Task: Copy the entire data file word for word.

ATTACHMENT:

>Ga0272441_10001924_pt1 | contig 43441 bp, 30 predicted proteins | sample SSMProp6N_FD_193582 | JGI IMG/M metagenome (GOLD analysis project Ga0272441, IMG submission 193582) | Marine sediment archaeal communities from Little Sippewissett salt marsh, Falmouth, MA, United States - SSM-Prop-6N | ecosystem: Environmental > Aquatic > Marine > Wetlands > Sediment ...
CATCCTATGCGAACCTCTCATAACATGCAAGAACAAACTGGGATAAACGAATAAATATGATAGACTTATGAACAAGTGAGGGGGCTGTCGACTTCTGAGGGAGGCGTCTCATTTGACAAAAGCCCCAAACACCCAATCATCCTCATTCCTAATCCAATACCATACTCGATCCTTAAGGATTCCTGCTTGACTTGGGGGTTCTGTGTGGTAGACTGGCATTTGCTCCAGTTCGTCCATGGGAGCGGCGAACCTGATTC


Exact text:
>Ga0272441_10001924_pt1 | contig 43441 bp, 30 predicted proteins | sample SSMProp6N_FD_193582 | JGI IMG/M metagenome (GOLD analysis project Ga0272441, IMG submission 193582) | Marine sediment archaeal communities from Little Sippewissett salt marsh, Falmouth, MA, United States - SSM-Prop-6N | ecosystem: Environmental > Aquatic > Marine > Wetlands > Sediment ...
CATCCTATGCGAACCTCTCATAACATGCAAGAACAAACTGGGATAAACGAATAAATATGATAGACTTATGAACAAGTGAGGGGGCTGTCGACTTCTGAGGGAGGCGTCTCATTTGACAAAAGCCCCAAACACCCAATCATCCTCATTCCTAATCCAATACCATACTCGATCCTTAAGGATTCCTGCTTGACTTGGGGGTTCTGTGTGGTAGACTGGCATTTGCTCCAGTTCGTCCATGGGAGCGGCGAACCTGATTC